Yet, I find some encouragement here. It’s the amazing thing about God is that he works through weakness. He chooses the weak things to shame the strong. Here are two sinners that he makes to be pillars of the church, through whom he lays a foundation with Christ as the cornerstone. And that is the key, the keystone, Christ the rock. He doesn’t build his church on anything but forgiveness. It was dirty sinners like Paul and Barnabas, so incapable it seems to rise above their pettiness, so bound by their sinful natures even as Christians baptized into the death and resurrection of Christ, it was sinners like that for whom he died, that men like this would have eternal life in him. And because he died for them, he will work through them, and use even their weakness to bring about his will. Paul and Barnabas part ways. In doing this the work is carried out on two fronts, the gospel is proclaimed to even more people. And Paul and Barnabas, living in the forgiveness of sins, remaining bound to Christ will later find reconciliation with each other. Paul greets both Barnabas and Mark in later letters, showing good will and encouraging them in their work, even working with them again. That is the power of the gospel, the forgiveness of sins and the love of Christ, it overcomes even the nastiest of sins.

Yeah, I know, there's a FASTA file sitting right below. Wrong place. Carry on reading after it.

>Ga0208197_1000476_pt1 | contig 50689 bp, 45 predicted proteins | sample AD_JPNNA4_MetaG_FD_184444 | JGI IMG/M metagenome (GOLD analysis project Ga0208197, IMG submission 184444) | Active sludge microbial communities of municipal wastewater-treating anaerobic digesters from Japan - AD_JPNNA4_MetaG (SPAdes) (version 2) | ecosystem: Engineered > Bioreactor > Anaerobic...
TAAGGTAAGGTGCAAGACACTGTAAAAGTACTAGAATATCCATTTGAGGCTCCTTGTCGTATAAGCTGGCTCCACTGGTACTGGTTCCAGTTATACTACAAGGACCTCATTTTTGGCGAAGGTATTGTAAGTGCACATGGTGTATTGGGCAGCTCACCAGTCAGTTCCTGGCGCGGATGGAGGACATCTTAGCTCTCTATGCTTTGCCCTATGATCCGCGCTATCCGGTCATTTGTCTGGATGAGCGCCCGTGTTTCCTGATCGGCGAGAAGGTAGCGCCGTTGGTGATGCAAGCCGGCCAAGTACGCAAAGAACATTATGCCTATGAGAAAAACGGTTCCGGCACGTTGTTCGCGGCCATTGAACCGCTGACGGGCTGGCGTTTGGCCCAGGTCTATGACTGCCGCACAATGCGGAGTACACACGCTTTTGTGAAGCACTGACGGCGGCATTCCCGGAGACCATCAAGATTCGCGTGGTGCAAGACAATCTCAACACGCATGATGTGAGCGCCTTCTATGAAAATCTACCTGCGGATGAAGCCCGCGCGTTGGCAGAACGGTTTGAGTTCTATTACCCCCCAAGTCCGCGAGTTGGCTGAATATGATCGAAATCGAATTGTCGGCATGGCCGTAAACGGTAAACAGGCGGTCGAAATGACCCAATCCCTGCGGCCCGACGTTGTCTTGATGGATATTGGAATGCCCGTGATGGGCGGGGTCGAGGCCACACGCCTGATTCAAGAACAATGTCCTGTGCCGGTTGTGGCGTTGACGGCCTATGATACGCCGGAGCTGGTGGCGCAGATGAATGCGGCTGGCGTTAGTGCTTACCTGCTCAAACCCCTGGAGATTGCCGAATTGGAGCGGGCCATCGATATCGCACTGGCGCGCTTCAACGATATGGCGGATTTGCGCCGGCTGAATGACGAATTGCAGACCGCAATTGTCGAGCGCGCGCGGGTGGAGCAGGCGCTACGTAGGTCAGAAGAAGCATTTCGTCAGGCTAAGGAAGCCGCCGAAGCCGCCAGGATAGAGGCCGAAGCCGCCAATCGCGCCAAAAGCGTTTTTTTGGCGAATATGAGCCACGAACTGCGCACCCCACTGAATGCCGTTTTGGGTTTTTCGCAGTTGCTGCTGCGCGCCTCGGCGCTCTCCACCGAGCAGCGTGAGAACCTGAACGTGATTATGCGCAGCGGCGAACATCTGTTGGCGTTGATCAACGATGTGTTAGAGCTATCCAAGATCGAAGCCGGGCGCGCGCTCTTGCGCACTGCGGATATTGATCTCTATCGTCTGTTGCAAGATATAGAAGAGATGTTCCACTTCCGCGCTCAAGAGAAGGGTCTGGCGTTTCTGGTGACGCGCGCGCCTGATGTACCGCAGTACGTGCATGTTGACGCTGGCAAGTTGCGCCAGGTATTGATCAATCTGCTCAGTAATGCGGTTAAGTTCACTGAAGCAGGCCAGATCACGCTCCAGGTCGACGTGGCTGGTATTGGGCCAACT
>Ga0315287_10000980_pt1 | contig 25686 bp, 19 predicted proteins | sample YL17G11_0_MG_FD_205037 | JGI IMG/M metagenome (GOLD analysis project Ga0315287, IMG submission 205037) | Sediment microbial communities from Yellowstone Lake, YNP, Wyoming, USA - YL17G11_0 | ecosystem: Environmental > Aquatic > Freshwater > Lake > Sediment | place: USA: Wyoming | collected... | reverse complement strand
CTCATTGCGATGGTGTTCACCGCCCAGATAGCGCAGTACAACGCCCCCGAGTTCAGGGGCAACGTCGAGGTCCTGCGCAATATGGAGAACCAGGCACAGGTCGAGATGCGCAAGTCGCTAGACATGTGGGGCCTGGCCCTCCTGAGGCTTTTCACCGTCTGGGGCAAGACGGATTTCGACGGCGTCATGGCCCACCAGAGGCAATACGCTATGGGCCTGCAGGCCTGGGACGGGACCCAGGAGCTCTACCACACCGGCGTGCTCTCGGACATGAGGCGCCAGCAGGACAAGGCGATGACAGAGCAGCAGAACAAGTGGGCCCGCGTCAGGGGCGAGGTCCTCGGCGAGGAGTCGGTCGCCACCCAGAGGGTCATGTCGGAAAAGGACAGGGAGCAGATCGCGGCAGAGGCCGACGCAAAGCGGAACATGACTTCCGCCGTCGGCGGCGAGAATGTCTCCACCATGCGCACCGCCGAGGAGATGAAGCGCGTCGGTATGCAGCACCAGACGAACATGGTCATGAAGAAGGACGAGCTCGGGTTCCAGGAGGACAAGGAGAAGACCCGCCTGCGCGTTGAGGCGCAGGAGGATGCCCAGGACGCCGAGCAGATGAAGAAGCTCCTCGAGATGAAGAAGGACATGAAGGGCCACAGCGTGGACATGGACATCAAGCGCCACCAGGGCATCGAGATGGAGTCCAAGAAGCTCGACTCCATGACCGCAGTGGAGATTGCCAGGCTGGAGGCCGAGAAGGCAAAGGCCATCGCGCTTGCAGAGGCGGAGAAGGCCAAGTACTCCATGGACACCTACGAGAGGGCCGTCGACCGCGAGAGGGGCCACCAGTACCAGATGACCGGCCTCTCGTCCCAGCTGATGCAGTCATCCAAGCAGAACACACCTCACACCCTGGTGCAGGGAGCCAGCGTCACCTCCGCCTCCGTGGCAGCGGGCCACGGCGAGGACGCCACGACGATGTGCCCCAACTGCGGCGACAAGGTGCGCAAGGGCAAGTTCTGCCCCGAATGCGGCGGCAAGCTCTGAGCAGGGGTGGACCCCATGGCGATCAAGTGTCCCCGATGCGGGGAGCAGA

1 comment:

Gary said...

Fundamentalist Christians, the KKK, and Neo-Nazis

I do not expect to change the mind of even one Christian fundamentalist by my online "war" against gay-hate-speech-promoting Lutheran Church, Missouri Synod official, Paul T. McCain and Patrick Henry Christian College provost, Gene Veith. I do not expect that any amount of reasoned argument will convince them of their vicious, hateful, "un-Jesus-like" behavior.

My goal is to expose them.

My goal is to have their Churches, Universities, Associations, and Websites added to the list of Hate Groups loathed by the overwhelming majority of the American people; so deeply loathed and reviled that these groups are marginalized to the sidelines of American society, politics, and culture; their opinions and views held in no more regard than that of other sponsors of hate, such as the KKK and Neo-Nazis.